Although, modern musical instruments like the piano, guitar, violin, and trumpet amongst others are taking over the musical landscape, the place of the Yoruba Batá (Talking Drum) can never be downplayed. It is exceptional and unique in its production and sound which connotes so much to those that deeply understand the Yoruba language and cultural heritage. It is a truly African traditional drum that is known all over the world. Interestingly, foreigners have traveled to south-west Nigeria to learn the art of the talking drum. It is not dead.
Why is it called the talking drum?
Does it have the mouth to speak? The answer is NO. The talking drum is an hourglass-shaped drum made from wood and goatskin. The drum is tagged the talking drum because it can “imitate the lines, speech or words of a spoken language especially Yoruba. The interpretation of rhythm from the talking drum as earlier mentioned can only be done by individuals who have a grounded knowledge of Yoruba folklore. Interestingly, there are drum beats for different ceremonies ranging from funerals to christenings and inaugurations amongst others. The talking drum has two surfaces that are beaten with a bent or curved stick. The drummers are well trained and have the knowledge and understanding of Yoruba culture and traditions.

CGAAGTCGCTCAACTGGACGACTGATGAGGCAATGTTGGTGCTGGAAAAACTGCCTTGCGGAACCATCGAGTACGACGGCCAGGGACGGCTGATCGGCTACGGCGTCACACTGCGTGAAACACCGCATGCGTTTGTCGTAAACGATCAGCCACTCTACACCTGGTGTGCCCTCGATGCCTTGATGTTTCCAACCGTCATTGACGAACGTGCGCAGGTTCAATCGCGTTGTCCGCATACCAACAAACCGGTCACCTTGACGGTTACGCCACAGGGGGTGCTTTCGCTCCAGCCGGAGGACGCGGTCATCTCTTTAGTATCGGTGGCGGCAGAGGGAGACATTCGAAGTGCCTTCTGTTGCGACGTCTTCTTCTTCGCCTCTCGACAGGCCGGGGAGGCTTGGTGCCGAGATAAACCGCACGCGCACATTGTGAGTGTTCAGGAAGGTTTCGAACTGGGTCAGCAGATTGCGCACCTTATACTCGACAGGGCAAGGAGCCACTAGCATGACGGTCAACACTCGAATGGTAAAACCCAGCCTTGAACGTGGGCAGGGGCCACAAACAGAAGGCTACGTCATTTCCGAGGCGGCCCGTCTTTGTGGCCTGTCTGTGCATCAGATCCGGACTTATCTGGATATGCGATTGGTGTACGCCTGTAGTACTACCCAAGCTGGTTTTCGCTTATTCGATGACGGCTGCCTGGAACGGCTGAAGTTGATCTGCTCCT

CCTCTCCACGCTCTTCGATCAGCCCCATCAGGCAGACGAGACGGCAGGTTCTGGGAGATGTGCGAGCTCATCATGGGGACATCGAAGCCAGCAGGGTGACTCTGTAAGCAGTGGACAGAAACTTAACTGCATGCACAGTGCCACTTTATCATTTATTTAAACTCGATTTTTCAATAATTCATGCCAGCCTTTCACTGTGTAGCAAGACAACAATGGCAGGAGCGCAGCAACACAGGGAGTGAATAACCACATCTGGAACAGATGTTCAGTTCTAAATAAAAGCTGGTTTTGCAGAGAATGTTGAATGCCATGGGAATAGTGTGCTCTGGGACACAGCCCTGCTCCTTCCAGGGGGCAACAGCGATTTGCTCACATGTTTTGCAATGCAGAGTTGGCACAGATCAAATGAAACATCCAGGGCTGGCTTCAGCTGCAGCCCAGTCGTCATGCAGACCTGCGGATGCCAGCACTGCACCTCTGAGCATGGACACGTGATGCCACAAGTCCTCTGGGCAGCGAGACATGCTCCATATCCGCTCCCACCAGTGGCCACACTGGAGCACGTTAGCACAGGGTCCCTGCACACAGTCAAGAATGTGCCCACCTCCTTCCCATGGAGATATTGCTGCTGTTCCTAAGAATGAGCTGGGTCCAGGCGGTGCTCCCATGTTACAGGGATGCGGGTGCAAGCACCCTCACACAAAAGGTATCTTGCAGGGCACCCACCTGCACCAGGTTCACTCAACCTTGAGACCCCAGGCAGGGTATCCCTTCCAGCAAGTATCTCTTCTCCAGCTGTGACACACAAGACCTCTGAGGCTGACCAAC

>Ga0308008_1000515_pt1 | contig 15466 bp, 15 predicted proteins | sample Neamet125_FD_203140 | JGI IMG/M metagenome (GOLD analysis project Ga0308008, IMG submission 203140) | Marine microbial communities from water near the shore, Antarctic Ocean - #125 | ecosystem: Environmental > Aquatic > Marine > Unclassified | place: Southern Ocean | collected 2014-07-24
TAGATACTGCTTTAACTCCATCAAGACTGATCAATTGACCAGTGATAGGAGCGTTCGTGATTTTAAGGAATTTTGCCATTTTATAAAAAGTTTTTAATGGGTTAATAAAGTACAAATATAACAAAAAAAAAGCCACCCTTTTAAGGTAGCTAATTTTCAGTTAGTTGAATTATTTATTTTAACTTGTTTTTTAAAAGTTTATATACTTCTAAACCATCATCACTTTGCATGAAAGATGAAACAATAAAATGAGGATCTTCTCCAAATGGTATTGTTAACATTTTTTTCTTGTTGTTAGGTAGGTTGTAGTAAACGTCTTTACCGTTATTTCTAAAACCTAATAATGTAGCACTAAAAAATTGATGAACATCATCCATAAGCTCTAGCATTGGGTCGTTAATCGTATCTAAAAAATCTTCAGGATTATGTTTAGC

Types of Talking Drum
There are different types of talking drums. The only way they can be differentiated is by size. They include the Iya-Ilu (Mother of Drums), gangan, and omele.
How it works
The talking drum is an interesting piece of musical instrument. Its hourglass shape makes it possible for it to be held under the arm. It is made of adjustable cords. This cords can determine the pitch of the drum. If the cords and strings are pulled hard, the sound or tone from the drum would increase and if the chords are softly squeezed, the sound will be low. This manipulation can only be perfectly implemented by an experienced drummer. This feature makes this drum different from other traditional drums.
The origin of the talking drum can be traced to the Old Oyo Empire in South-West, Nigeria. It was introduced as a means of communication during inauguration of the Alaafin of Oyo. It is also used during festivals and served as a signal to herald the arrival of an important personality. The talking drum is arguably one of the oldest traditional instrument in Africa. When next you travel for a festival or occasion in South-West, Nigeria, look out for the talking drum!